Several weeks after finding the dead pheasant, one overcast Sunday afternoon, I was watching the game feeder that we have hanging from a tree branch along our back field a 100 yards or so from the house. As I watched, a male pheasant appeared picking the ground for bits and pieces of corn that the deer may have left behind. All of a sudden, the bird made a quick dash along the field and toward the house. Within seconds, the bird was standing 80 yards closer and in our back yard. While watching the pheasant strut around the yard at close range, out of the corner of my eye I saw a red fox bound over the fence that separates the thicket from the hay field. The fox instantly smelled all around the feeder certainly looking for the pheasant that was there just moments before. As my attention is alerted with the surprise appearance of the graceful predator, I grabbed my binoculars to get a better look. As suddenly as the first fox appeared, a second one jumped over the fence. For what seemed like only seconds, I watched as the pair worked the area over and then moved away from the house along the edge of the field and out of sight. As I thought about the pair of fox that I had just witnessed hunting, I felt that I now knew what had produced the pile of pheasant feathers.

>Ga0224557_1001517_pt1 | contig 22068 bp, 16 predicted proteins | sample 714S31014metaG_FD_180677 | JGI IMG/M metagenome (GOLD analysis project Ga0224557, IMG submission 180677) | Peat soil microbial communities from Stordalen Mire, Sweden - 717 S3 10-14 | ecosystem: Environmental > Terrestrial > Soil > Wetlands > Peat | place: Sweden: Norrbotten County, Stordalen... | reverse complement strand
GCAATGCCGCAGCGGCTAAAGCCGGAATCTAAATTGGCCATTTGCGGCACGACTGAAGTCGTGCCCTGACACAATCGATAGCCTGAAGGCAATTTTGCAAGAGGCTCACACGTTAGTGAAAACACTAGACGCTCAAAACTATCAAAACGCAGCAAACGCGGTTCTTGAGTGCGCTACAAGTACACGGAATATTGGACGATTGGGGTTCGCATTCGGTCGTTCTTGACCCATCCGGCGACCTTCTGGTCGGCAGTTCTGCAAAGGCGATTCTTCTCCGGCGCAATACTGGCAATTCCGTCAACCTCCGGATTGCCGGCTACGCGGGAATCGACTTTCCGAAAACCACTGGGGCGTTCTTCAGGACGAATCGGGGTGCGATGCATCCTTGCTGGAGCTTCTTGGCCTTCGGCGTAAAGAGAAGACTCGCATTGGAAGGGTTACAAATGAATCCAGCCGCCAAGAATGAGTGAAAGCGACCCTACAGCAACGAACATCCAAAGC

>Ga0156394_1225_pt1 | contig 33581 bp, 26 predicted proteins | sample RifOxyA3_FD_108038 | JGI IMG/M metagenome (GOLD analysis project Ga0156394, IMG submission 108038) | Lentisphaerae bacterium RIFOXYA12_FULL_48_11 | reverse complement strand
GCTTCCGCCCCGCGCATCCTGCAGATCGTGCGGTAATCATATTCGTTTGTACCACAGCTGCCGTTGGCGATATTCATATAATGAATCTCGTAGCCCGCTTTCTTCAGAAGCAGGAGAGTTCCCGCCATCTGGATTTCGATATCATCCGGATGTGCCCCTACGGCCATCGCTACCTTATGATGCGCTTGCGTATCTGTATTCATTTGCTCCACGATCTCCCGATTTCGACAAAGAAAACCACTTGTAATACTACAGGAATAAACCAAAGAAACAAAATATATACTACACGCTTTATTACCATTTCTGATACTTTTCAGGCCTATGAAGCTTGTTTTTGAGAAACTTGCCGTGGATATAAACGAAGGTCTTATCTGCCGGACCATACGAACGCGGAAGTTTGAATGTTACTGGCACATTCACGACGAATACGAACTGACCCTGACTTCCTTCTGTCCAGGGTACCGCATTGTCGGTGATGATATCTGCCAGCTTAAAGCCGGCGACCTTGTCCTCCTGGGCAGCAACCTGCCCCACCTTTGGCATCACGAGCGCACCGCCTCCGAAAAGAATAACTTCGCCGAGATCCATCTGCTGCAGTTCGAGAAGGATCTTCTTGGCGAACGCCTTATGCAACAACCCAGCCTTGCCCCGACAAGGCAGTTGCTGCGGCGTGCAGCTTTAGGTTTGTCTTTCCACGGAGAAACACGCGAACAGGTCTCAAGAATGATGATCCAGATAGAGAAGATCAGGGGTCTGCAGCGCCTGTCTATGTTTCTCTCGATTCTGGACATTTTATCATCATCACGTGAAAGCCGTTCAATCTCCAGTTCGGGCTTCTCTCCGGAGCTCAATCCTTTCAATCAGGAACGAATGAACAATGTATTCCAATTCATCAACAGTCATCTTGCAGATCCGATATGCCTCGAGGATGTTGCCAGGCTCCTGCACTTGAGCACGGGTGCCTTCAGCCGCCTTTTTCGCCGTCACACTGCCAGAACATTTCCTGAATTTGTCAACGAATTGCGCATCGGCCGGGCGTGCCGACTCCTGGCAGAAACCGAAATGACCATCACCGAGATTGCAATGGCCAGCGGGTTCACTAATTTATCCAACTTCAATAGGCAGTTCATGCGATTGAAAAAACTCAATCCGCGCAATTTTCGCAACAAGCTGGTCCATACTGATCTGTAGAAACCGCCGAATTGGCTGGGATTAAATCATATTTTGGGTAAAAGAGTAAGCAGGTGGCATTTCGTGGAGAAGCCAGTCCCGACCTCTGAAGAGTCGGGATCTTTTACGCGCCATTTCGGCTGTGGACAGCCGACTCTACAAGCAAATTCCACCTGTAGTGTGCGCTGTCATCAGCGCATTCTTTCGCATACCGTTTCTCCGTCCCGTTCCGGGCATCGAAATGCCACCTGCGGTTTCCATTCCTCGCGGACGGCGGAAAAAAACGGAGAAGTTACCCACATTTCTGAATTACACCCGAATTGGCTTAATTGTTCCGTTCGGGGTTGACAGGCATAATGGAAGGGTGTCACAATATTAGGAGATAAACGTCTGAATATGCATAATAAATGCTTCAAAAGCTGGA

As beautifully and graceful as the predators are, I knew that if I ever wanted to have birds living wild in the nearby cover that I must manage the predator as well as the prey. To manage the predators meant that I would have to remove a certain number to keep them healthy and not over stress the prey species. As I do when I get a wild idea, I soon jumped into action. I headed for the garage to find an old steel trap that I had been storing for years just waiting for the chance to use it. I acquired the trap from a neighbor that his dog had brought home one day attached to his foot. The trap had a v cut in the pan, which I assumed was to attach the bait to. So I proceeded to tie a piece of meat to the trap pan and wired the trap to a tree along a trail that I thought the fox would use. I then placed the trap in the trail and covered it with leaves and debris from the area. My theory was that a fox would smell the meat and in an attempt to uncover the food it would get its foot caught.
After finding the trap snapped and the meat gone several times, I decided that maybe my set could use a minor adjustment. Finding a few spare minutes at work one day, I decided to type the words "fox trapping" on the Internet search engine. Little did I know that what I would find in the next few minutes would be the beginning of an addiction, a habit, even an obsession.